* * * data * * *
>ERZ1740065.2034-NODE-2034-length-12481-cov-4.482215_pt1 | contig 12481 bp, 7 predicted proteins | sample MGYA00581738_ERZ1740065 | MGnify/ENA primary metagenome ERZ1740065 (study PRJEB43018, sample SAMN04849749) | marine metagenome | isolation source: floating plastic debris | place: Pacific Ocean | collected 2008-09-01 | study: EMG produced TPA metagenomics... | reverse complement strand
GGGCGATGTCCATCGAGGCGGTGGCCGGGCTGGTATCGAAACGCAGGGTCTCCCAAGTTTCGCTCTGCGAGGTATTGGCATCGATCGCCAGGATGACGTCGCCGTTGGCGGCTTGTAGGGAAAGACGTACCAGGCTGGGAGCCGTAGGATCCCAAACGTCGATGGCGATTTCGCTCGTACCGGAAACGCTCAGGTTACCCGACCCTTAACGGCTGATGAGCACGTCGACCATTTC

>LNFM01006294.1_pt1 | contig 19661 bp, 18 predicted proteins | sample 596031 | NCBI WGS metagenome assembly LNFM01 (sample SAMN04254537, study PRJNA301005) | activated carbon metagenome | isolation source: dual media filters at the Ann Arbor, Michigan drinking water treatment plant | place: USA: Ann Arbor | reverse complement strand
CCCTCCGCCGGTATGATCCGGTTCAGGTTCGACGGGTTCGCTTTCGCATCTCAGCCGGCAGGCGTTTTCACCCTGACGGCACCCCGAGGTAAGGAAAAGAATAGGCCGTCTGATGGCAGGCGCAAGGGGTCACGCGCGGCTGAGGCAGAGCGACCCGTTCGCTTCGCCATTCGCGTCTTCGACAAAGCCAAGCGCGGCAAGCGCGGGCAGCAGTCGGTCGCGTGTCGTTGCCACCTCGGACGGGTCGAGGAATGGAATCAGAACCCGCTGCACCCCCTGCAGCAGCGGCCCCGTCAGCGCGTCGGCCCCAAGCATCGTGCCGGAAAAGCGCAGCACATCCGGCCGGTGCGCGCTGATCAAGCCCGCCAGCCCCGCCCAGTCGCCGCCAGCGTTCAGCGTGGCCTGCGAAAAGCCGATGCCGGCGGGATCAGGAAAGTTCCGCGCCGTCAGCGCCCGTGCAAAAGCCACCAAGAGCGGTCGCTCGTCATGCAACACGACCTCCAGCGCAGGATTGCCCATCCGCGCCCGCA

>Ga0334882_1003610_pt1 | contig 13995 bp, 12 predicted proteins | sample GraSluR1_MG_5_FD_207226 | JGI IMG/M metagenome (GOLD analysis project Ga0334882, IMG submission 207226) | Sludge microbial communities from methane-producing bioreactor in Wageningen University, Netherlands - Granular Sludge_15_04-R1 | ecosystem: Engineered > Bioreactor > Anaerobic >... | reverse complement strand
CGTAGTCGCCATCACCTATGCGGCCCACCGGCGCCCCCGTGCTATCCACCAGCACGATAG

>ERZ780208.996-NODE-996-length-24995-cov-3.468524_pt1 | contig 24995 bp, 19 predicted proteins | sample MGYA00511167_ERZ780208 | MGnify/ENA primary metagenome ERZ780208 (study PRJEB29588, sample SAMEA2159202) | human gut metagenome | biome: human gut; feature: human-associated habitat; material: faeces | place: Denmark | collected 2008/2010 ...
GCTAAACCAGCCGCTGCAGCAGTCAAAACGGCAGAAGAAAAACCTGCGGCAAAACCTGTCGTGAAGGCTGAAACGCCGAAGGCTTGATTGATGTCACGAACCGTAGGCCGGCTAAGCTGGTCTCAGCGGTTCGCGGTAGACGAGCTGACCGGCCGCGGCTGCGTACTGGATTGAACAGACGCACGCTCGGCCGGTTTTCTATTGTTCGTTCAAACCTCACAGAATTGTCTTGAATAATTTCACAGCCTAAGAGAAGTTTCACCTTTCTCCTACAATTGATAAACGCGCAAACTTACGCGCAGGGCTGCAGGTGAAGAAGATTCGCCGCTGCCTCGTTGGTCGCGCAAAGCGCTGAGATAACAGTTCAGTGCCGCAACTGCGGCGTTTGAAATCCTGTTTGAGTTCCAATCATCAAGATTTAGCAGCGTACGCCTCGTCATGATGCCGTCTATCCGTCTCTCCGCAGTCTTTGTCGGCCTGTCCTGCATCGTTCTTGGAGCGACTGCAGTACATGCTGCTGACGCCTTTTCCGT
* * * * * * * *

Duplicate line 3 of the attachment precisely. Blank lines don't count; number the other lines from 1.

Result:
>LNFM01006294.1_pt1 | contig 19661 bp, 18 predicted proteins | sample 596031 | NCBI WGS metagenome assembly LNFM01 (sample SAMN04254537, study PRJNA301005) | activated carbon metagenome | isolation source: dual media filters at the Ann Arbor, Michigan drinking water treatment plant | place: USA: Ann Arbor | reverse complement strand